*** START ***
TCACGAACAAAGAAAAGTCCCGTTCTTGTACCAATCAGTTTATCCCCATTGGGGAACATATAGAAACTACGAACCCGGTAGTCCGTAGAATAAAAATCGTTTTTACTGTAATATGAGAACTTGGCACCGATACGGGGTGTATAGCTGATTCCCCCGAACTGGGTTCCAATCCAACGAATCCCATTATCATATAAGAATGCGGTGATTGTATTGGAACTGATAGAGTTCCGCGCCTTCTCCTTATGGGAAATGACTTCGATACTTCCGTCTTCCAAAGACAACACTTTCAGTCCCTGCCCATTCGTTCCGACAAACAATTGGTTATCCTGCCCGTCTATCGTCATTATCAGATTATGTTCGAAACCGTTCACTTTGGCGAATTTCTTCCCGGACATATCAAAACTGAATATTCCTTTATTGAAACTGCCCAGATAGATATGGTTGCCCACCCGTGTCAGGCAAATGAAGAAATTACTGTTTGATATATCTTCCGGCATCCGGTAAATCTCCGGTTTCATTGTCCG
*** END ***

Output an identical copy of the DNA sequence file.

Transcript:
TCACGAACAAAGAAAAGTCCCGTTCTTGTACCAATCAGTTTATCCCCATTGGGGAACATATAGAAACTACGAACCCGGTAGTCCGTAGAATAAAAATCGTTTTTACTGTAATATGAGAACTTGGCACCGATACGGGGTGTATAGCTGATTCCCCCGAACTGGGTTCCAATCCAACGAATCCCATTATCATATAAGAATGCGGTGATTGTATTGGAACTGATAGAGTTCCGCGCCTTCTCCTTATGGGAAATGACTTCGATACTTCCGTCTTCCAAAGACAACACTTTCAGTCCCTGCCCATTCGTTCCGACAAACAATTGGTTATCCTGCCCGTCTATCGTCATTATCAGATTATGTTCGAAACCGTTCACTTTGGCGAATTTCTTCCCGGACATATCAAAACTGAATATTCCTTTATTGAAACTGCCCAGATAGATATGGTTGCCCACCCGTGTCAGGCAAATGAAGAAATTACTGTTTGATATATCTTCCGGCATCCGGTAAATCTCCGGTTTCATTGTCCG